Skip to main content

How to Tell if Someone is Viewbotting (and other malicious things)

There's an aspect of livestreaming video games that gets under my skin a bit.

Viewbotting.

A lot of streamers have done it in the past. In fact, I once caught someone viewbotting and looked at who the bots were "following."

A laundry list of very familiar names showed up, many partnered accounts on Twitch with millions of followers. Well-known streamers making a living. It's definitely abused a lot on streaming platforms, sort of the "black hat" method of livestreaming.

Thankfully, nobody I saw listed from those bot accounts was any streamer that I was supporting. I don't bother supporting anyone trying to find "get partnership quick" methods.

If you want to build a business out of streaming video games, then please don't bother viewbotting. You'll eventually find you wasted your money and your community will likely abandon you.

However, if you feel that someone is viewbotting, here's a few ways you can tell someone is doing it.

How to Tell if Someone is Viewbotting


There are a couple tools out on the market (free!) that I use to track how a community is built. One of my favorites is Social Blade, a free tool that shows, visually, the ebb and flow of a community. 

It's also great to track your own social media efforts. Gains, losses, average counts, other things.

What you want to look for is a machine-based growth pattern. Something like a single follow every 5 minutes is very easy to spot, especially if they are the only unnatural follows in a channel for a long time.

Also, it doesn't hurt to lurk into a suspected streamer's channel while they're offline. Sometimes they forget to turn off bots that welcome in bots following, and it's pretty easy to see the results.

What Does a Bot Look Like?


Bots are actually pretty easy to spot. Some services generate randomized names with a picture so they look legitimate--only the problem is the bot names are non-sensical. Something like neraspuchan101 or similar, where phonetically it makes sense, but it doesn't actually provoke imagery or mean anything.

The Twitch profile will use an image, but it's typically clip-art or some "purchased" image for use so it looks legit.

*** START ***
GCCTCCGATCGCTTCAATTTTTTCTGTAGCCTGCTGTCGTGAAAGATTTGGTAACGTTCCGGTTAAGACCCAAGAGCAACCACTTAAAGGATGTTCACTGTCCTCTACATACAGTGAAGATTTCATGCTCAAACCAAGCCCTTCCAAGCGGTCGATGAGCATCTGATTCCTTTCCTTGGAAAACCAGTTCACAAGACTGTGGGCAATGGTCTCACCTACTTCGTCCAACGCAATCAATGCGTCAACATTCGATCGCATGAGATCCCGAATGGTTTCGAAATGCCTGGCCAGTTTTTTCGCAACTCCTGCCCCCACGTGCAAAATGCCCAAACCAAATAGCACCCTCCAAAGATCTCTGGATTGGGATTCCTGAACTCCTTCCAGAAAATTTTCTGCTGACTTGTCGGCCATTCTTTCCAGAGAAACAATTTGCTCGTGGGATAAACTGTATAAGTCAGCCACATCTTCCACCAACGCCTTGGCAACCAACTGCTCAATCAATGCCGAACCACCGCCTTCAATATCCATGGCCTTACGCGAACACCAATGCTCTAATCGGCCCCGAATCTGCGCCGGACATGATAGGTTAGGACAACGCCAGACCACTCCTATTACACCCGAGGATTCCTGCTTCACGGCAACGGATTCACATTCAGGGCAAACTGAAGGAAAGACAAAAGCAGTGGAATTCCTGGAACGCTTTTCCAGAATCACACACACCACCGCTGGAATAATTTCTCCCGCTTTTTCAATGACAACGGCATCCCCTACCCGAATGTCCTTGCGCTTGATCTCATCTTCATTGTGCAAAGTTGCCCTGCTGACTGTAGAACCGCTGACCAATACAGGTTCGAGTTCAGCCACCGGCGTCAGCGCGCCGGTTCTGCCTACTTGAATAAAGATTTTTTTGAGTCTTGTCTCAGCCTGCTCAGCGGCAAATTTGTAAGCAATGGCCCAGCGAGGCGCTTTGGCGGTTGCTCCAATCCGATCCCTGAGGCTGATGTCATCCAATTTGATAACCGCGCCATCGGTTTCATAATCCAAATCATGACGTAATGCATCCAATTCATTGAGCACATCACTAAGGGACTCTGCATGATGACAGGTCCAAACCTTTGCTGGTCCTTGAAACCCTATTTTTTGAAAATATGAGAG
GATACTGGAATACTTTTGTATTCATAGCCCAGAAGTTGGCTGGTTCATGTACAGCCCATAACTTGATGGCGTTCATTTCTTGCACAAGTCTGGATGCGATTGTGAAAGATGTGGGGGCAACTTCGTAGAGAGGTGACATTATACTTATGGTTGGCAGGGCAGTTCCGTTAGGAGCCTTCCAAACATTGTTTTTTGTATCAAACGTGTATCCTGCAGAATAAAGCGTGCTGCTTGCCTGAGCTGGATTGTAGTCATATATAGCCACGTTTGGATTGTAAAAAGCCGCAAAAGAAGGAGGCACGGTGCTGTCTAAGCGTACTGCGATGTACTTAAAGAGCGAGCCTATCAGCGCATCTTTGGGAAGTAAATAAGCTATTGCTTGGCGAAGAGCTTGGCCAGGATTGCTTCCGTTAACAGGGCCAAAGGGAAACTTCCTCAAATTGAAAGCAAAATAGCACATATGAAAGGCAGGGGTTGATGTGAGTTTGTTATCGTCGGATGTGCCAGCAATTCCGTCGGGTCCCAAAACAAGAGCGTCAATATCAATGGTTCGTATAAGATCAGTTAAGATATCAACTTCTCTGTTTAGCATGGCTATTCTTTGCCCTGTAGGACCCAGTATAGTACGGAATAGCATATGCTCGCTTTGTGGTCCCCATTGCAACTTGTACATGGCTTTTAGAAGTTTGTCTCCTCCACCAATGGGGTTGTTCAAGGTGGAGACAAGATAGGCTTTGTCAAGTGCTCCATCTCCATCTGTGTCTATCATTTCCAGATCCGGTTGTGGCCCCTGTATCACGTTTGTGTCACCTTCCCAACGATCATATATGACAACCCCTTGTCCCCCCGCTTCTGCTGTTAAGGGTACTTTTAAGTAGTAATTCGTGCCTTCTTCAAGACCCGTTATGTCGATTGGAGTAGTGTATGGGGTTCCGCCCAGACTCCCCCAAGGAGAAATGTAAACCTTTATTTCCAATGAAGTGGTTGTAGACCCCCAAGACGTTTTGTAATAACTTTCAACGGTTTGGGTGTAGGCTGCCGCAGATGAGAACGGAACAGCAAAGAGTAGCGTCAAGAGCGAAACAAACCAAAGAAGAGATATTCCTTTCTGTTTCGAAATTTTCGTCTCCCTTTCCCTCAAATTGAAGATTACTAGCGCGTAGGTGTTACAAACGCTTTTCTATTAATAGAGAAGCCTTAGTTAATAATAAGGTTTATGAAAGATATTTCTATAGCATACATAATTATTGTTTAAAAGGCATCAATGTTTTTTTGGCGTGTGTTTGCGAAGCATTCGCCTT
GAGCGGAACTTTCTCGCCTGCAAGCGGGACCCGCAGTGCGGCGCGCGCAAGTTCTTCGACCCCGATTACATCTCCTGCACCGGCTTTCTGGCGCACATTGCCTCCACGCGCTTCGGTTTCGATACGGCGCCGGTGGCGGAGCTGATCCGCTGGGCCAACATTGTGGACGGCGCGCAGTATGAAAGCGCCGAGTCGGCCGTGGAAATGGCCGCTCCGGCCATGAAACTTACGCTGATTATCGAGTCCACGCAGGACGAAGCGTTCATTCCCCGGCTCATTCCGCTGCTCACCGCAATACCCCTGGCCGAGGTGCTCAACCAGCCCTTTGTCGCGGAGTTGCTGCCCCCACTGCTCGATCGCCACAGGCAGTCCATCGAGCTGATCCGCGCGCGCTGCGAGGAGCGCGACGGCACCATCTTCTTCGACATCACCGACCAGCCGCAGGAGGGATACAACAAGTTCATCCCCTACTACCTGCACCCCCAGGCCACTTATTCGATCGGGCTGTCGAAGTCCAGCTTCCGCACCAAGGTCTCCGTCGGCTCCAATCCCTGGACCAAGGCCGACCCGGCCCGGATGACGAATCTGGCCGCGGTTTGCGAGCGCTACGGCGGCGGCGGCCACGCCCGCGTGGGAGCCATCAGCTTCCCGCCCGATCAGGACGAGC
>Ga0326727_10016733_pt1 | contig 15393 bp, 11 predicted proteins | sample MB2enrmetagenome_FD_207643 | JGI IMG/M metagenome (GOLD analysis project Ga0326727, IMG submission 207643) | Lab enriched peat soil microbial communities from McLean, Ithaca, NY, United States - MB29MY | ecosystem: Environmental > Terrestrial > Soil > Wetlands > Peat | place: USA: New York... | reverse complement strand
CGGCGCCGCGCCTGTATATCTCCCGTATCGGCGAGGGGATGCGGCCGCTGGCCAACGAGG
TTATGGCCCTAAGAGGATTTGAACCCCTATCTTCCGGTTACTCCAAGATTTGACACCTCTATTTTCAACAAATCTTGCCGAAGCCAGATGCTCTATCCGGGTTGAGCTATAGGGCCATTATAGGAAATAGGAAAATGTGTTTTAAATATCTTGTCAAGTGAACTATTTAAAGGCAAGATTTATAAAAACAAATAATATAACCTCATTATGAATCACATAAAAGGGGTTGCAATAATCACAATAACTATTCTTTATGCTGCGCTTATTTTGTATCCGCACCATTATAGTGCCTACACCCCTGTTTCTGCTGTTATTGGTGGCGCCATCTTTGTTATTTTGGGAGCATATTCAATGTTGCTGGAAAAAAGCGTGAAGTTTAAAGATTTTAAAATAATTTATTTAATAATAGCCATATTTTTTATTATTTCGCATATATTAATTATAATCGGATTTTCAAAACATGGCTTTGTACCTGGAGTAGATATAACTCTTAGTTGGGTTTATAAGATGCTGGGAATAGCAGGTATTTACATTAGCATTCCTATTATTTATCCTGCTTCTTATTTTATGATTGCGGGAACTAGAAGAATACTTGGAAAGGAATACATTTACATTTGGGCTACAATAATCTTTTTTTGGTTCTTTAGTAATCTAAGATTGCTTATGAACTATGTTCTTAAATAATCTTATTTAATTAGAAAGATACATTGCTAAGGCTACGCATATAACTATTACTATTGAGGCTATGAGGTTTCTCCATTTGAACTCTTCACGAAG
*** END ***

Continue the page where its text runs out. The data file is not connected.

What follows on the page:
However, the bot will most likely not have a following, nor will it have a Twitch profile banner. 

Other Ways to Find Botting

If someone's channel is exploding with a huge number of viewers, don't immediately think they're viewbotting. It may be the case they just got a huge count from a host or raid.

In fact, this happened to me once. I was streaming and didn't recognize someone had hosted me. Viewers I hadn't seen for months stopped in. 

It was only when I saw my viewcount (it was over 50) that I started raising questions. I looked at my current host list and a popular Blizzard Entertainment streamer was hosting me. 

So, keep that in mind when you see a high view count.

However, if there's a high view count, and very few people appear to be communicating, take a look and see what you can find if you feel your suspicions are warranted.

What to Do Against the Fake View

I'll admit this touches on livestreaming ethics after you've found someone viewbotting. You have every right to report someone for abusing Twitch (or any livestreaming service) once you suspect they are gaining unnatural views.

Recognize that when you report someone for viewbotting, you have the capability of destroying their business.

Some have been banned from Twitch because of the surmounting evidence that they willingly and knowingly used a service to boost their numbers simply to gain partnership. 

There's a key question behind this, however:

Does this mean the streamer that you report will get banned for viewbotting?

No.

The reason is that viewbotting services have been used in the past as a method to "attack" other streamers.

Streaming is not a "sunshine and clouds" industry. Millions of people in current generations would love to make a living off of streaming video games as a business. 

The problem is the politics are so high that (at least from what I can tell) others are willing to find malicious ways of getting other streamers banned or their entire communities to vacate. Viewbotting someone else could be a "method of attack."

The problem is that it's difficult to find evidence of a person using a viewbotting service to get partnership. That's why people that are reported for viewbotting aren't typically banned.

There must be very clear evidence that someone uses a viewbotting service for their own purposes, and that isn't the easiest to find and submit.

However, if you've found that there are clear signs someone's account is being viewbotted, you can report them through Twitch. Providing screenshots is almost necessary.

Beyond the Viewbot

I've received word through a wonderful streamer that Twitch's methods to detect viewbotting are a lot more sophisticated than they used to be. Chalk it up to Amazon's development efforts in founding something that can detect machine-based growth and false numbers.